At the time I could feel that this was it, the one I'd be posting here at MotoMatters, and that the story for the moment was over. I looked up from the camera and saw several of the other photographers still looking at the backs of their cameras to see what they'd captured of the crash itself. I don't think I've shown any of the crash photos until now, but for me this is the shot that really tells the story of this crucial moment.

As it turned out months later, the story had a triumphant ending for Bradl in spite of this crash. But at the time he had no idea how the season would end, of course. As the race went on, I managed somehow to remember and follow some very good advice I recieved long ago: turn around and look behind you once in a while.

Because he was stuck there with us, Bradl had no choice but to wait out the rest of his race before crossing the track to return to the paddock. He closed his visor and sat there behind a wire fence, alone with his thoughts.

These are the two images for which I am most grateful I decided to risk being stranded that day. They would be heartbreaking if Marquez had managed to win the title. But because of how things turned out, the drama of Bradl's angst in this moment is easier to remember.

If you'd like to see more of Scott's work, please have a look at his online archive, Photo.GP, and to keep up to date with his work, appearances, adventures, etc, subscribe to his newsletter.

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Wow. I'm relatively new to motorcycling and the bike I own is a 700lb cruiser. I don't pretend to truly understand any of the riding technique or technology that goes into MotoGP racing, nor do I understand the photography technique or technology that goes into the pictures you take, aside from what I can glean from your well-written posts like this.

What I CAN understand (though in not precisely the same way), or at least empathize with, is the emotion you captured in that final picture. That is why I follow MotoGP. Thank you for capturing a part of that emotion so perfectly.

Not at all, rumerz, I appreciate the correction very much, thank you!


Scott, glad you enjoyed the piece.

The image itself seems like the final product but I like this article more than any one picture. Seeing not only what happened in the image but what was going in the mind of the photographer adds another dimension to the actual picture. Not only the picture is telling a story but the taking of the picture is a story too.

The secondary discovery process that happens later while going through all the images must be fun.


Great stuff. Really great.
I watched all this happen on the TV coverage so I remember seeing the crash and his reaction. That last is superb.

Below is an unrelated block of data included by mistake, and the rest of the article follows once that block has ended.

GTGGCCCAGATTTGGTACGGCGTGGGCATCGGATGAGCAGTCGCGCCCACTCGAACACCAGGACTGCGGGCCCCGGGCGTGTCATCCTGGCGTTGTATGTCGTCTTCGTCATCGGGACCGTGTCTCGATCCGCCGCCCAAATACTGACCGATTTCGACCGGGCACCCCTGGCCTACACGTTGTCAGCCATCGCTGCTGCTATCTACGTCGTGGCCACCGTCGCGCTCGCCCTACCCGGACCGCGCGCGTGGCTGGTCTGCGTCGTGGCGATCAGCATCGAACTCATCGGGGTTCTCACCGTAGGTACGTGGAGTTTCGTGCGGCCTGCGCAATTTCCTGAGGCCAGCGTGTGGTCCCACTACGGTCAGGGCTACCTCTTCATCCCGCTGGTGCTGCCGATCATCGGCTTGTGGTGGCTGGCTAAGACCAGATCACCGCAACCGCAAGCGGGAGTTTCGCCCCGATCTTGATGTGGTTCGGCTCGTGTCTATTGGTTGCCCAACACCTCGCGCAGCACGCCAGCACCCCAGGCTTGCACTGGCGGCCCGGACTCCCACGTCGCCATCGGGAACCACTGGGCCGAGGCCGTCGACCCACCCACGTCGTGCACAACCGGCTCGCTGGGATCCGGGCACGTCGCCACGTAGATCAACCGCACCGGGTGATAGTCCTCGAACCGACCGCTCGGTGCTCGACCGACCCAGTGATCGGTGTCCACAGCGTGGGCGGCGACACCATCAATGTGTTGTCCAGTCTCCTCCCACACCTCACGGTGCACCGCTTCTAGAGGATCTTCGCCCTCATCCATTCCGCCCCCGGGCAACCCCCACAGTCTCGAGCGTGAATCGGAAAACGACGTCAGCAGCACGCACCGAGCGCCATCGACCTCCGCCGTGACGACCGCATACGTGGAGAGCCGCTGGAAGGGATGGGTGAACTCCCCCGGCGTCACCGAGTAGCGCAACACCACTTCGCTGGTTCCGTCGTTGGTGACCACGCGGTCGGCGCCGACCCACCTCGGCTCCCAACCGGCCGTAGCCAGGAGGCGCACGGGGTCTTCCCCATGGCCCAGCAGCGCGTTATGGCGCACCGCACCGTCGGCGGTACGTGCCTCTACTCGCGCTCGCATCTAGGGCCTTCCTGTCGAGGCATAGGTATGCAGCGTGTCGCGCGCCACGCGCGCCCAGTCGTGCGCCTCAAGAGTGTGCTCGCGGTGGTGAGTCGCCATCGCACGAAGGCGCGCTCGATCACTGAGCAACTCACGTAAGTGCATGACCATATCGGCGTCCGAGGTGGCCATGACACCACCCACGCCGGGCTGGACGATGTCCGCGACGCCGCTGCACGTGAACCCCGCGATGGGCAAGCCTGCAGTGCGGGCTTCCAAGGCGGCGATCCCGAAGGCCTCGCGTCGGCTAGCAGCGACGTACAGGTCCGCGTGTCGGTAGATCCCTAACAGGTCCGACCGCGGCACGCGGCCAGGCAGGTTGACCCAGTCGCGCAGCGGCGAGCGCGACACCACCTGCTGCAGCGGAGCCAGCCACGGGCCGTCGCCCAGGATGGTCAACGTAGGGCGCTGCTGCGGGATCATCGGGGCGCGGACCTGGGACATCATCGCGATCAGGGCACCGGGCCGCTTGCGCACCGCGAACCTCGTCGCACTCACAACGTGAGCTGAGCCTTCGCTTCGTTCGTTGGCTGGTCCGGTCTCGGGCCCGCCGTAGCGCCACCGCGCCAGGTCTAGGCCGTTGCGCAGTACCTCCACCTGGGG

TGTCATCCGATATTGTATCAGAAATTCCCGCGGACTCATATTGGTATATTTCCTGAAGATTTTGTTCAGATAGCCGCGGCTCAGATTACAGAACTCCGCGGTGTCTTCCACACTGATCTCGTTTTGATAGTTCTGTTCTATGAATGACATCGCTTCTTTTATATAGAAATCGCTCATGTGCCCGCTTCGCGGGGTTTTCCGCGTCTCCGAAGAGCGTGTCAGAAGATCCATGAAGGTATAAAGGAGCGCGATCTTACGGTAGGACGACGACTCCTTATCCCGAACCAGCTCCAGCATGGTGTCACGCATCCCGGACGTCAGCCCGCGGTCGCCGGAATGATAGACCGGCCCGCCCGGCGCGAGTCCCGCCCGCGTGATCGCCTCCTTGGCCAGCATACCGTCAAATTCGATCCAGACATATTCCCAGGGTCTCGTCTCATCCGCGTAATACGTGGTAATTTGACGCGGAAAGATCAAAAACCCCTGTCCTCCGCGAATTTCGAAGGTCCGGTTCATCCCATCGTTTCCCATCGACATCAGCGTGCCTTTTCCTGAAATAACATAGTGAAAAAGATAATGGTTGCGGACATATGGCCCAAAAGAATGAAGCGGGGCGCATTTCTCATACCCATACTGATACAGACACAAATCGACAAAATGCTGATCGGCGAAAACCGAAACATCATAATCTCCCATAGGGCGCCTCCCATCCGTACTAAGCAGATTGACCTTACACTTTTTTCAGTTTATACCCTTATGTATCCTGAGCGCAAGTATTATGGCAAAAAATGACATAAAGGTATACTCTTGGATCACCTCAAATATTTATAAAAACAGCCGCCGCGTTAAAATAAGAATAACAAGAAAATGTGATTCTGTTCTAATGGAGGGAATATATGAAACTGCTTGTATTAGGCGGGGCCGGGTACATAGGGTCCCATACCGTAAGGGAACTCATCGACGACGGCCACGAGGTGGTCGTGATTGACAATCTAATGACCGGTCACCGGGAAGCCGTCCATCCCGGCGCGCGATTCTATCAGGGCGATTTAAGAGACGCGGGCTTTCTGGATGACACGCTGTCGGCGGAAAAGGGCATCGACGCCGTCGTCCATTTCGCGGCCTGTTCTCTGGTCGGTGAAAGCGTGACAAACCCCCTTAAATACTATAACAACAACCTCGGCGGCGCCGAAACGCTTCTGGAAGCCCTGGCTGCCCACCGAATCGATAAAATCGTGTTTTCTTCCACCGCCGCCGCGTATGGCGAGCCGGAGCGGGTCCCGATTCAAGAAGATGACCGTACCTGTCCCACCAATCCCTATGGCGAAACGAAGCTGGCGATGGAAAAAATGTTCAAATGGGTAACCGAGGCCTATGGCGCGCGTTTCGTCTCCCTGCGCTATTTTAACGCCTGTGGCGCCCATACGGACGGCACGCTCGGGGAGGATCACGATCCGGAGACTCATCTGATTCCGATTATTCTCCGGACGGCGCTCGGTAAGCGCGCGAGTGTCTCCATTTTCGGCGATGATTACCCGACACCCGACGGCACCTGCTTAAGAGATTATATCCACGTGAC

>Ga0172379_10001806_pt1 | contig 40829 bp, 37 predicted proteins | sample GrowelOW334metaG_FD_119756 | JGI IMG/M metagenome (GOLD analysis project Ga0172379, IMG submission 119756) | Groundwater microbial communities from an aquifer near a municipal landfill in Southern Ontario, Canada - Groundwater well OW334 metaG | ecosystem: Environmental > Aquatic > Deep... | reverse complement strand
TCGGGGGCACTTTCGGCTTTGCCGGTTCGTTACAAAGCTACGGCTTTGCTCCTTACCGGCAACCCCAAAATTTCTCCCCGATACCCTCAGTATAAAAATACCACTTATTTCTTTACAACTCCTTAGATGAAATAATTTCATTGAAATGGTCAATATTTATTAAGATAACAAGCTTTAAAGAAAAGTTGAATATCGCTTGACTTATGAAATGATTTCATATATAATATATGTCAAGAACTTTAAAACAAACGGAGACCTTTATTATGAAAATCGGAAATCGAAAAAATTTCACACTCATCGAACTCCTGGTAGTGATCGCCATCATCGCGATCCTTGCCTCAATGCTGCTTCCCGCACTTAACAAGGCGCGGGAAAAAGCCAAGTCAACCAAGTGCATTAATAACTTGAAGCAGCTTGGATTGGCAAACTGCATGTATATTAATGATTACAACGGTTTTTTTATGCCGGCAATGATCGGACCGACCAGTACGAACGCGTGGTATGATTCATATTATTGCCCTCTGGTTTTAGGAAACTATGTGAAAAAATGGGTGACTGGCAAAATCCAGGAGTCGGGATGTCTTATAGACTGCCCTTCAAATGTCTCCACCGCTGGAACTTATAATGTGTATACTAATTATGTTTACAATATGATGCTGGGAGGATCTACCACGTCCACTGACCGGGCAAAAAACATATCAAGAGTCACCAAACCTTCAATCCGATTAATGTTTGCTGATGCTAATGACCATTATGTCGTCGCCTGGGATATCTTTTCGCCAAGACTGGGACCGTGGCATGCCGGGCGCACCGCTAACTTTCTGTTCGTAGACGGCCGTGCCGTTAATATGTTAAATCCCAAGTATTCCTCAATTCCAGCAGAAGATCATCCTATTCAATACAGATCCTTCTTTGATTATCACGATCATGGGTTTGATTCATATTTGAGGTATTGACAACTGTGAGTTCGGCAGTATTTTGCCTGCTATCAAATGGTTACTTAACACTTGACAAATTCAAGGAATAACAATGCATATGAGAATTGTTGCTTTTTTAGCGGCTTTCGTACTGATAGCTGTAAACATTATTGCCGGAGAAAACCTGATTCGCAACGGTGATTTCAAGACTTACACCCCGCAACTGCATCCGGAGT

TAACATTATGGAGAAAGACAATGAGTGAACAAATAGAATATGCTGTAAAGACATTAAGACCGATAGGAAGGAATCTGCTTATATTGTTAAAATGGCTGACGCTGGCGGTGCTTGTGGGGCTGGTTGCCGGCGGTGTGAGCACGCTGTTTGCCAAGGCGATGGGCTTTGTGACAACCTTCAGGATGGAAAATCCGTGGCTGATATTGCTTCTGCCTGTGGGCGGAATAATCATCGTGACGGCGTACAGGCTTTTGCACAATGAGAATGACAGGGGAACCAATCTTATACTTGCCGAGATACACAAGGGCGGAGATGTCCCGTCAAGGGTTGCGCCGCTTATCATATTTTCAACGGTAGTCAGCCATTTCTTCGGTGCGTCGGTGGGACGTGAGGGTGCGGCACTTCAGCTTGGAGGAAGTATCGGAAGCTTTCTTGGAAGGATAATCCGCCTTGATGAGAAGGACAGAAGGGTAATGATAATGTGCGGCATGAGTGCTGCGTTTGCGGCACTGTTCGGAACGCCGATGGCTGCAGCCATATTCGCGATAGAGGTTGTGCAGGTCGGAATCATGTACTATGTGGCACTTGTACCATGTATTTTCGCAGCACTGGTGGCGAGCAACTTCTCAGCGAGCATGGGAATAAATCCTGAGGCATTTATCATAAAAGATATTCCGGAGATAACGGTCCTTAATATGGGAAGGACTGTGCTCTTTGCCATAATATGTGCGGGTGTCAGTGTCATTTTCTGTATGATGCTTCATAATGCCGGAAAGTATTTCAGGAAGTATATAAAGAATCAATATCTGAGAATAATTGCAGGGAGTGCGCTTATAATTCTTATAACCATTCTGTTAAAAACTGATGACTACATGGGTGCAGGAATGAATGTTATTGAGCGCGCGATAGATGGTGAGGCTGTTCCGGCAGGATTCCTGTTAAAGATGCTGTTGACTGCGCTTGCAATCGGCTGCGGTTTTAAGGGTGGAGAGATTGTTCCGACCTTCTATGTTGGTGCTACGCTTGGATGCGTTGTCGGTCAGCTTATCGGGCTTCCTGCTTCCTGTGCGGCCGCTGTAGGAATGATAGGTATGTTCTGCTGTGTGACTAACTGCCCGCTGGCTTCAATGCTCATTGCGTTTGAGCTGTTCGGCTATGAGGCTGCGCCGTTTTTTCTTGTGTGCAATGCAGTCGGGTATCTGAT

Fantastic little story there Scott! This is the sort of thing that makes motorcycle racing so compelling.

Great article Scott. Along with the photos, it's so interesting to hear a different perspective of the sport we all love. More of this please...

Also, I never got round to saying how much I'm enjoying the calendar.

Hey Scott,

I can't say enuff how much I like MotoMatters calendars (told you that in person @ D-Store) and it became even more interesting now that you added your story to one of the photoshot for the month!

I'm pretty sure every photoshot has a story to them, and we're waiting patiently! *hint*

The stats show us that many, many more people view these articles without commenting than those who take the time to do so, and I really appreciate each and every one of the comments you all have taken the time to write. 

I have more stories like this planned for this space, and a few others things I think you'll enjoy, too. So thanks very much for helping to make MotoMatters a unique MotoGP website with a fantastic community.

is WHY I COME HERE. Yes, I know I was shouting. Most excellent stuff, thanks!!

It's always great to hear you discuss your approach to your work, Scott. I get a real sense of standing next to you at the track when you share all the little details behind the shot. Thank you, brilliant stuff.

I wonder, with all the jostling for position between photographers at the race track, how competitive is it between you all. When you say you rely on other photog's to guide you at a track you are unfamiliar with, does that involve you following them discretely (in dark shades and fake moustache) or are they pretty open to sharing.

I could imagine a 'helpful' competitor telling you Turn 9 is really great, you should try there. Then laughing behind his/her back as you head off to the poorest vantage on the circuit.

Some photographers are generous about sharing local knowledge, and others guard it very closely, even as they try to weasle such info out of others. One of the Dorna guys refused to give up a great spot at Sachsenring when a local German photographer looked over his shoulder in the media center at a very nice view of the track with a full grandstand behind it. All he would say is that it was out there, you just had to go find it for yourself. At the next round, the roles were reversed and I saw the same guy hound another photographer for a good spot as HE looked over the local's shoulder. 

But the guys I'm friends with are usually very good about steering me in the right direction when I'm at a track for the first time. No two guys will do exactly the same thing from a spot, after all. And I've not yet had anyone send me to a bad spot out of malice. Although someone did tell me I should go to Daytona...